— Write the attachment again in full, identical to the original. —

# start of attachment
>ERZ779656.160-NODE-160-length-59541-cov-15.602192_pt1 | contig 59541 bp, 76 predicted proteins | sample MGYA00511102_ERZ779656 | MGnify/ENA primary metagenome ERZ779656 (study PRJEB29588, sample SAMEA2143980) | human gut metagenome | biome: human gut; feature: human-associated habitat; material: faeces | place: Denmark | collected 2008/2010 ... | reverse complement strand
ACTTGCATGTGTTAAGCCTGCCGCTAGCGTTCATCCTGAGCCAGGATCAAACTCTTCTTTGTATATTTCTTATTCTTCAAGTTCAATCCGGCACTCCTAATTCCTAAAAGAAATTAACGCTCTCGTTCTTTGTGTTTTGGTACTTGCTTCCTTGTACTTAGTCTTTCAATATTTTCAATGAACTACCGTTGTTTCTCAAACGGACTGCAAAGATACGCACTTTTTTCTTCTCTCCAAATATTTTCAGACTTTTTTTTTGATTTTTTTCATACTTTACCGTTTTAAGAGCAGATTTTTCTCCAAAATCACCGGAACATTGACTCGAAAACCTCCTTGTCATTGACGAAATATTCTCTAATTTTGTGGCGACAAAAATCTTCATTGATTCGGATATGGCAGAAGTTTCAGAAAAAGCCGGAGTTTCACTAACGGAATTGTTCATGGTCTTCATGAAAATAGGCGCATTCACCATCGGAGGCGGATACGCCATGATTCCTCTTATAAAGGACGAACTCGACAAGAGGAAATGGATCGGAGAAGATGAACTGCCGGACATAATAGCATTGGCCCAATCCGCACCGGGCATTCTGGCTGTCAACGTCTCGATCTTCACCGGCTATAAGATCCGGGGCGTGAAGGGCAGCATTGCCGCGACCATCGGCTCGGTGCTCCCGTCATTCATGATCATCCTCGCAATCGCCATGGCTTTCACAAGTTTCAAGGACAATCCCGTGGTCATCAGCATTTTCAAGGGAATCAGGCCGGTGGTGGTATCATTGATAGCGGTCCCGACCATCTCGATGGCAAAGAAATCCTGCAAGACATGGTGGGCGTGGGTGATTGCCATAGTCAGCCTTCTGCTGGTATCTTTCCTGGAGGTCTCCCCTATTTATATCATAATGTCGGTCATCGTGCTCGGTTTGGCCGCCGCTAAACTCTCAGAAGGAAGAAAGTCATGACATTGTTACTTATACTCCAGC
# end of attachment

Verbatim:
>ERZ779656.160-NODE-160-length-59541-cov-15.602192_pt1 | contig 59541 bp, 76 predicted proteins | sample MGYA00511102_ERZ779656 | MGnify/ENA primary metagenome ERZ779656 (study PRJEB29588, sample SAMEA2143980) | human gut metagenome | biome: human gut; feature: human-associated habitat; material: faeces | place: Denmark | collected 2008/2010 ... | reverse complement strand
ACTTGCATGTGTTAAGCCTGCCGCTAGCGTTCATCCTGAGCCAGGATCAAACTCTTCTTTGTATATTTCTTATTCTTCAAGTTCAATCCGGCACTCCTAATTCCTAAAAGAAATTAACGCTCTCGTTCTTTGTGTTTTGGTACTTGCTTCCTTGTACTTAGTCTTTCAATATTTTCAATGAACTACCGTTGTTTCTCAAACGGACTGCAAAGATACGCACTTTTTTCTTCTCTCCAAATATTTTCAGACTTTTTTTTTGATTTTTTTCATACTTTACCGTTTTAAGAGCAGATTTTTCTCCAAAATCACCGGAACATTGACTCGAAAACCTCCTTGTCATTGACGAAATATTCTCTAATTTTGTGGCGACAAAAATCTTCATTGATTCGGATATGGCAGAAGTTTCAGAAAAAGCCGGAGTTTCACTAACGGAATTGTTCATGGTCTTCATGAAAATAGGCGCATTCACCATCGGAGGCGGATACGCCATGATTCCTCTTATAAAGGACGAACTCGACAAGAGGAAATGGATCGGAGAAGATGAACTGCCGGACATAATAGCATTGGCCCAATCCGCACCGGGCATTCTGGCTGTCAACGTCTCGATCTTCACCGGCTATAAGATCCGGGGCGTGAAGGGCAGCATTGCCGCGACCATCGGCTCGGTGCTCCCGTCATTCATGATCATCCTCGCAATCGCCATGGCTTTCACAAGTTTCAAGGACAATCCCGTGGTCATCAGCATTTTCAAGGGAATCAGGCCGGTGGTGGTATCATTGATAGCGGTCCCGACCATCTCGATGGCAAAGAAATCCTGCAAGACATGGTGGGCGTGGGTGATTGCCATAGTCAGCCTTCTGCTGGTATCTTTCCTGGAGGTCTCCCCTATTTATATCATAATGTCGGTCATCGTGCTCGGTTTGGCCGCCGCTAAACTCTCAGAAGGAAGAAAGTCATGACATTGTTACTTATACTCCAGC